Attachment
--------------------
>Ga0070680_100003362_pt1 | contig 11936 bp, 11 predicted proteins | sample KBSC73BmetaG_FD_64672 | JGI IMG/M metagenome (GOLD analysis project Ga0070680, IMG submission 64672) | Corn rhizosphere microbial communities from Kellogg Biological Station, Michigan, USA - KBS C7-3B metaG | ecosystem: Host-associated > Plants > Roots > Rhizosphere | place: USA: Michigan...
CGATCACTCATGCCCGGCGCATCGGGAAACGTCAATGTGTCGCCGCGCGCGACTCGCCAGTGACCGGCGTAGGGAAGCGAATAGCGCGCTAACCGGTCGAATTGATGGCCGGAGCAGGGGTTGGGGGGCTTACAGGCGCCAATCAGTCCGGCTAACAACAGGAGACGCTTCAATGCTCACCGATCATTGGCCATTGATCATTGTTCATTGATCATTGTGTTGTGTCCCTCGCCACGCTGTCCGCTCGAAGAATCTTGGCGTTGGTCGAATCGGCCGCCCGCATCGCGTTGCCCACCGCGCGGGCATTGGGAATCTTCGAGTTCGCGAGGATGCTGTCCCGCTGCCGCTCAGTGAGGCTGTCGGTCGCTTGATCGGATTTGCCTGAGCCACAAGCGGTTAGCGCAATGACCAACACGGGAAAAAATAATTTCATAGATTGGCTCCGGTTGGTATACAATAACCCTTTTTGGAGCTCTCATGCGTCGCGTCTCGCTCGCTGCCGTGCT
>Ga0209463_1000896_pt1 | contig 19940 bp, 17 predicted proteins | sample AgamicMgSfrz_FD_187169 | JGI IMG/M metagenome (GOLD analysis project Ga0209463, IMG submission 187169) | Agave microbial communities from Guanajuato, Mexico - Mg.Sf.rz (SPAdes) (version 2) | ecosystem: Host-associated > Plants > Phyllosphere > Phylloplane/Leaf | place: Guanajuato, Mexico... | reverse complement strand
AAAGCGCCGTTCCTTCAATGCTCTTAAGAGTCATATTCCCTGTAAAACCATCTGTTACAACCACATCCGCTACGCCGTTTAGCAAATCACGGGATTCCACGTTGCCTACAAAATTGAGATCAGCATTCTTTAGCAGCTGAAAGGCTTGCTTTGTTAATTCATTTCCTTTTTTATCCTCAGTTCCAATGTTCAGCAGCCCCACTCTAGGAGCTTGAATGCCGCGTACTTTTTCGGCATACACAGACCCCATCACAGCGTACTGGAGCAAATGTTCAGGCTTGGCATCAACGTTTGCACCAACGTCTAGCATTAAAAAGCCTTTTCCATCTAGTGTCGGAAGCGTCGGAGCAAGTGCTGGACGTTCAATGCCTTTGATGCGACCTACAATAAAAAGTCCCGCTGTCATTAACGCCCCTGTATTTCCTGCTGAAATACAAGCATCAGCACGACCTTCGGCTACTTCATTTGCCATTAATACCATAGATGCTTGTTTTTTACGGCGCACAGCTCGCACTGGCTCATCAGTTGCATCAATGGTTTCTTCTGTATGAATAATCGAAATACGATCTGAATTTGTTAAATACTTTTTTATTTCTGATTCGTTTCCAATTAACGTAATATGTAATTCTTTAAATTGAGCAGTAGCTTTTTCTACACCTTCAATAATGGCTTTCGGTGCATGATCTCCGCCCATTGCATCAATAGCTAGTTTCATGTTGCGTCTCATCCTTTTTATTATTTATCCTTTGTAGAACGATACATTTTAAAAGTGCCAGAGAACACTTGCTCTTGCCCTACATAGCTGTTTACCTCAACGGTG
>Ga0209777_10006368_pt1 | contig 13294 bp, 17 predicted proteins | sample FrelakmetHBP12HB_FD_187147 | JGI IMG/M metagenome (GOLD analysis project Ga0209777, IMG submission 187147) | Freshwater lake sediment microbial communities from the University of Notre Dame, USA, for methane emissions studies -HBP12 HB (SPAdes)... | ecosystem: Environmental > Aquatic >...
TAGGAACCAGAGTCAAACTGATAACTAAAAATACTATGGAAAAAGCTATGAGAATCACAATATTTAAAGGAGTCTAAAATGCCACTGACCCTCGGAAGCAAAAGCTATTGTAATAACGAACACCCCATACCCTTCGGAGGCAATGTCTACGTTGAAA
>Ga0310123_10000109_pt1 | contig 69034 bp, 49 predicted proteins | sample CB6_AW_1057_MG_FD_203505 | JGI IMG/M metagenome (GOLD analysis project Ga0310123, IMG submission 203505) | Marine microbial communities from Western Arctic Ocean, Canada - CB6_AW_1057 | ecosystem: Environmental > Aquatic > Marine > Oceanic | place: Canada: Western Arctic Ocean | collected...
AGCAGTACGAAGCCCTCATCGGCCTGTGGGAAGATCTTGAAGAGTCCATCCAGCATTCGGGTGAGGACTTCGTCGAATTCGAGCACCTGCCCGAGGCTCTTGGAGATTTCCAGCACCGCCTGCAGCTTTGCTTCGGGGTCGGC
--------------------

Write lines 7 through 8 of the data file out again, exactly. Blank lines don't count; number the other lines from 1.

>Ga0310123_10000109_pt1 | contig 69034 bp, 49 predicted proteins | sample CB6_AW_1057_MG_FD_203505 | JGI IMG/M metagenome (GOLD analysis project Ga0310123, IMG submission 203505) | Marine microbial communities from Western Arctic Ocean, Canada - CB6_AW_1057 | ecosystem: Environmental > Aquatic > Marine > Oceanic | place: Canada: Western Arctic Ocean | collected...
AGCAGTACGAAGCCCTCATCGGCCTGTGGGAAGATCTTGAAGAGTCCATCCAGCATTCGGGTGAGGACTTCGTCGAATTCGAGCACCTGCCCGAGGCTCTTGGAGATTTCCAGCACCGCCTGCAGCTTTGCTTCGGGGTCGGC